The European Union’s decision-making process should be changed to ensure states openly take a stand on controversial issues, the European Commission proposed on Tuesday, in a move aimed at tackling growing euroscepticism.
The proposal follows spats on whether certain chemicals and genetically modified organisms (GMOs) should be approved. With member states failing to find a compromise, the Brussels-based Commission had to make the decision.
Under the current format, a qualified majority (above 50 percent) of total votes is needed to make a decision. In certain cases, that cutoff is not reached because many of the member states abstain from the vote. Brussels is then left to adopt unpopular measures and is then blamed for it.
Under the proposed changes, the new voting system would need a simple majority for decisions concerning acts that apply agreed laws – making abstentions irrelevant. The Commission also wants to make the votes public to increase general awareness on how decisions are made at EU level.
This may stem euroscepticism as the Commission believes people will be more aware of the unpopular decisions that have been made by their own states, instead of thinking the measures came from Brussels.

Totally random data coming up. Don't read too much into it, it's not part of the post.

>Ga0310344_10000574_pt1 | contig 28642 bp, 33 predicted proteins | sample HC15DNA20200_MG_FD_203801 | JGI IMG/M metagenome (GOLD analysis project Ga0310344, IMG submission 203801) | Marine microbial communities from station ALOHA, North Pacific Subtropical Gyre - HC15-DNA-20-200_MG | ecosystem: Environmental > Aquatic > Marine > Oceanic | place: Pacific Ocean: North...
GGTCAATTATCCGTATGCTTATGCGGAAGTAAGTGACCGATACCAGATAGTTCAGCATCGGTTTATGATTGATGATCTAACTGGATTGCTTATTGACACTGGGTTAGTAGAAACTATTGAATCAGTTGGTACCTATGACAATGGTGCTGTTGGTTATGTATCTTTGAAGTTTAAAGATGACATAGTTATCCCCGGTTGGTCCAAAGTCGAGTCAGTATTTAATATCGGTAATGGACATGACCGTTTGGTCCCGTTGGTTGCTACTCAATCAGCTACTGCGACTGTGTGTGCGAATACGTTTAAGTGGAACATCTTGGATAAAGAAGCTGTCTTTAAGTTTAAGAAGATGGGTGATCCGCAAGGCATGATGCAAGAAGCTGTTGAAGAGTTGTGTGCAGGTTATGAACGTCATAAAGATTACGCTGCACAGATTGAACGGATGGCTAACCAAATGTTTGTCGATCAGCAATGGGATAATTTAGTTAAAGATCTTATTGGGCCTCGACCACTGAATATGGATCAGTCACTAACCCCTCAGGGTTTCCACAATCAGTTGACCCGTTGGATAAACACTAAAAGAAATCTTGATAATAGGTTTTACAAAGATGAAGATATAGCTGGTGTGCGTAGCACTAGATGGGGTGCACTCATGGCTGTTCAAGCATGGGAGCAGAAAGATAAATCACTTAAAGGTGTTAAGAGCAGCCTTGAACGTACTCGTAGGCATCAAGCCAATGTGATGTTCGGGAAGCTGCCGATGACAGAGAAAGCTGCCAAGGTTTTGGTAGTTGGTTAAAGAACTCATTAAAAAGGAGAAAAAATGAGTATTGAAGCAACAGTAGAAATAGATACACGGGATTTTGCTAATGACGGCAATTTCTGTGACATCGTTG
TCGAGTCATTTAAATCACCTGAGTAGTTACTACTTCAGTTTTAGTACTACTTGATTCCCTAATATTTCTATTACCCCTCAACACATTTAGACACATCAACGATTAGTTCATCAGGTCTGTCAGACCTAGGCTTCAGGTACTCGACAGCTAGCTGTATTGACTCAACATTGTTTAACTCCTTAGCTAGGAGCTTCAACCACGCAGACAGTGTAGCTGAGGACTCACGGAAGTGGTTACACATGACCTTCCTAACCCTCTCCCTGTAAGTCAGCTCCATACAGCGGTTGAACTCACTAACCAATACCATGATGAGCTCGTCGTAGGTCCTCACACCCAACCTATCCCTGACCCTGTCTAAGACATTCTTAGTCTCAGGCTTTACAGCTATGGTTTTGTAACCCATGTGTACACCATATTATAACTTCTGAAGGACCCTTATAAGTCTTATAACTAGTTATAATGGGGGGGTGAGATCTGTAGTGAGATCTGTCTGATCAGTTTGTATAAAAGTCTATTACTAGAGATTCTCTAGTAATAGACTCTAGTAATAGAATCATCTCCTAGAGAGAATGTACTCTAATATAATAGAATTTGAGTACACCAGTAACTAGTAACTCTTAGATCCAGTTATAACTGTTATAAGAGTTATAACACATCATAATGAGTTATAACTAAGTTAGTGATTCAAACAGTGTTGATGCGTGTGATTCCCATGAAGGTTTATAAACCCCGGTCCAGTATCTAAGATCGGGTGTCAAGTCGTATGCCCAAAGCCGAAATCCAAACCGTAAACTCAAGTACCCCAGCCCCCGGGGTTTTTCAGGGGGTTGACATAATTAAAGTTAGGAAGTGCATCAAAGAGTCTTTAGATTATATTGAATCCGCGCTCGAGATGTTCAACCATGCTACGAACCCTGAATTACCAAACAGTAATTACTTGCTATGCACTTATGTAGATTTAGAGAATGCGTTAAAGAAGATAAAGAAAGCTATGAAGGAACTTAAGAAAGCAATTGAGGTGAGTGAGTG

In June, Brussels extended the approval for weed-killer glyphosate, used in Monsanto’s Roundup, for a limited period of 18 months after member states failed to agree if access to the controversial chemical should be renewed within the EU market.
Glyphosate is considered as a carcinogenic risk by some experts but is deemed safe by others.
The decision fuelled criticism from environmental and citizen campaign groups against Brussels, thus strengthening euroscepticism already on the rise in many states where citizens often accuse the European Union for measures their own governments had delegated to Brussels.
“It is not right that when EU countries cannot decide among themselves whether or not to ban the use of glyphosate in herbicides, the Commission is forced by Parliament and Council to take a decision,” the Commission President Jean-Claude Juncker said.
The proposal to amend the decision-making process, known as comitology, needs approval of EU states and the EU parliament.
The group of the Greens in the European Parliament said the Commission proposal was not enough.
“While we are pleased that the Commission is finally taking action, the proposals announced today fall far short of what is needed. They are merely tinkering with a system that needs to be completely overhauled,” said Greens lawmaker Benedek Javor.
The Commission said that over the last two years it was obliged to adopt 17 acts which concerned the authorisation of sensitive substances, because states were not able to decide themselves.